Beijing— Forget all the headlines about eye-watering pollution in Beijing and Shanghai — the Middle Kingdom’s latest tourism slogan invites visitors to “Beautiful China.”
Adorning buses and trains in cities such as London, the marketing effort has been derided as particularly inept at a time when record-busting smog has drawn attention to the environmental and health costs of China’s unfettered industrialization.
Like this year’s typically clunky theme for visitors, “China Ocean Tourism Year,” the slogan highlights the tin ear of an industry that has ridden the coattails of China’s rapid economic growth and increased global prominence but failed to keep up with international travel trends.
“Beauty can be looked at in many different ways, but when you have all the stories about the pollution, and the air pollution in particular, people are not going to buy the fact that China is 100 percent beautiful,” said Alastair Morrison, a Beijing-based expert in tourism destination marketing and development.
China’s tourism industry has grown at a fast pace since the country began free-market-style economic reforms three decades ago. In 2011, travel and tourism generated $644 billion, or more than 9 percent of China’s GDP, according to the World Travel & Tourism Council, mostly propelled by its huge domestic market of 1.1 billion people.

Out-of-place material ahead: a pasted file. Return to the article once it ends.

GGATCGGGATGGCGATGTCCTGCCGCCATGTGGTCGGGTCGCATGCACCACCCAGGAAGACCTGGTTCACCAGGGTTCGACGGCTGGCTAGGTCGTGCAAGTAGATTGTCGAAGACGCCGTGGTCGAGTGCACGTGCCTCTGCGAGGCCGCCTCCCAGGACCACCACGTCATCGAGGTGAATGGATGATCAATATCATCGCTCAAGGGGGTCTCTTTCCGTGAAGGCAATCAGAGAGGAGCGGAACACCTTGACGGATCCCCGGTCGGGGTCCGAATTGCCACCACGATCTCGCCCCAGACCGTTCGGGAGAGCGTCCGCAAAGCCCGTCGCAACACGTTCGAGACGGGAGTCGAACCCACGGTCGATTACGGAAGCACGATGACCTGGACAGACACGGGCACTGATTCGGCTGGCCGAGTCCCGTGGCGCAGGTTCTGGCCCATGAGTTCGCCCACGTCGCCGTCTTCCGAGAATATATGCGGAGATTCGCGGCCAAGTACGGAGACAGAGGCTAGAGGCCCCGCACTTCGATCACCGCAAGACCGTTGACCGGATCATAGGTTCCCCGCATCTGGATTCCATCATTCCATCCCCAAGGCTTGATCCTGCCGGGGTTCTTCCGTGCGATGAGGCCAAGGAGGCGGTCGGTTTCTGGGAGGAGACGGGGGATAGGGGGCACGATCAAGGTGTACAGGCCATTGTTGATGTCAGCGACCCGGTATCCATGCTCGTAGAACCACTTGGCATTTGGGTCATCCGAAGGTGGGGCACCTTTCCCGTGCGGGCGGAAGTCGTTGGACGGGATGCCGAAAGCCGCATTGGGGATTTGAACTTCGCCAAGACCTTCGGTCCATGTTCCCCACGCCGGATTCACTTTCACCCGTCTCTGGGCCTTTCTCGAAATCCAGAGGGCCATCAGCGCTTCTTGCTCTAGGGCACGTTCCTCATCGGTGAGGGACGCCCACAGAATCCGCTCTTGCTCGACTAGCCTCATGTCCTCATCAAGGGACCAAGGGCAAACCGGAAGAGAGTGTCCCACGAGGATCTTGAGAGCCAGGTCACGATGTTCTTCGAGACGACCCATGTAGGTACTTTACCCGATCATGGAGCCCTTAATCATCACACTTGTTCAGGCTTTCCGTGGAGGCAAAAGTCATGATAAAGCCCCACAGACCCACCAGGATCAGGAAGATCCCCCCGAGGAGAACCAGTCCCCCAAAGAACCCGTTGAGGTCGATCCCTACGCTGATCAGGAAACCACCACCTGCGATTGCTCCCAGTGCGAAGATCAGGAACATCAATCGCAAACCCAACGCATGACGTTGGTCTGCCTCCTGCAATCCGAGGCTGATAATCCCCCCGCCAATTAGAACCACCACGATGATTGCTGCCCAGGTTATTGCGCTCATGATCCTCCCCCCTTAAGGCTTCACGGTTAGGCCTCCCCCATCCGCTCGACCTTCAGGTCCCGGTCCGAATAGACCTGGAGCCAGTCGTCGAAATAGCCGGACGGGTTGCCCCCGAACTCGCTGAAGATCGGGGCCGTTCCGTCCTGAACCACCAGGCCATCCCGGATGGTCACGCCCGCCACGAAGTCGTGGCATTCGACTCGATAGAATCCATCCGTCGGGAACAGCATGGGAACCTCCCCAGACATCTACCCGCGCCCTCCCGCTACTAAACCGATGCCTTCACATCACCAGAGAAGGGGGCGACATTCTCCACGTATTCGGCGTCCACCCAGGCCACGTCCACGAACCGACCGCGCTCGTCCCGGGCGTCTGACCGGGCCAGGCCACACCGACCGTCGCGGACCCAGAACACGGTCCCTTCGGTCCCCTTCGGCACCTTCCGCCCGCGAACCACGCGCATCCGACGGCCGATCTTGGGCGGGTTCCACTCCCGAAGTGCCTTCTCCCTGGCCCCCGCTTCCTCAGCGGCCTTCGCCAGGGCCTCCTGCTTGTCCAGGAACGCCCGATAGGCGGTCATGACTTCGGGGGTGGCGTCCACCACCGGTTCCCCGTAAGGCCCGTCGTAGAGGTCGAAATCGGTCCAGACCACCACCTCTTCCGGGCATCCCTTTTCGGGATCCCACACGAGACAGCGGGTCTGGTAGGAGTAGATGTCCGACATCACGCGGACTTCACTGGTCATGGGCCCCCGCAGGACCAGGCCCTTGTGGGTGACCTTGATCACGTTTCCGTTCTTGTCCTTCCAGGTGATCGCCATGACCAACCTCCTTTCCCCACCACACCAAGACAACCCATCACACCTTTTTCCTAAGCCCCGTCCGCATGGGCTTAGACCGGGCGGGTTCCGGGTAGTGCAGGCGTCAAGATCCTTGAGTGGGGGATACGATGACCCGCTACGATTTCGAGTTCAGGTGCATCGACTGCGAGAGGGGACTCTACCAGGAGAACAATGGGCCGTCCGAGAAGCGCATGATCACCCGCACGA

China is also the world’s third most-visited country after France and the U.S. Despite that status, the numbers are less significant economically than domestic tourism.
According to the World Tourism Organization, the average growth rate in overnight visitors worldwide was 2.8 percent from 2008 to 2012. The average growth rate in China was 2.1 percent.
And in the first nine months of this year, a period during which China’s image as a destination has been tainted by worsening air pollution and unprecedented coverage of it, foreign overnight visitors dropped 7 percent to 15 million people.
“For a destination like China, which is a large country that many foreigners have not been to, and with the interest in China, you would expect above average growth rates,” said Morrison.
Some point to unsophisticated marketing as an explanation.
Whereas tourism offices all over the world use Facebook, Twitter and YouTube, Chinese tourism authorities stick with what they know: trade shows and magazine advertising.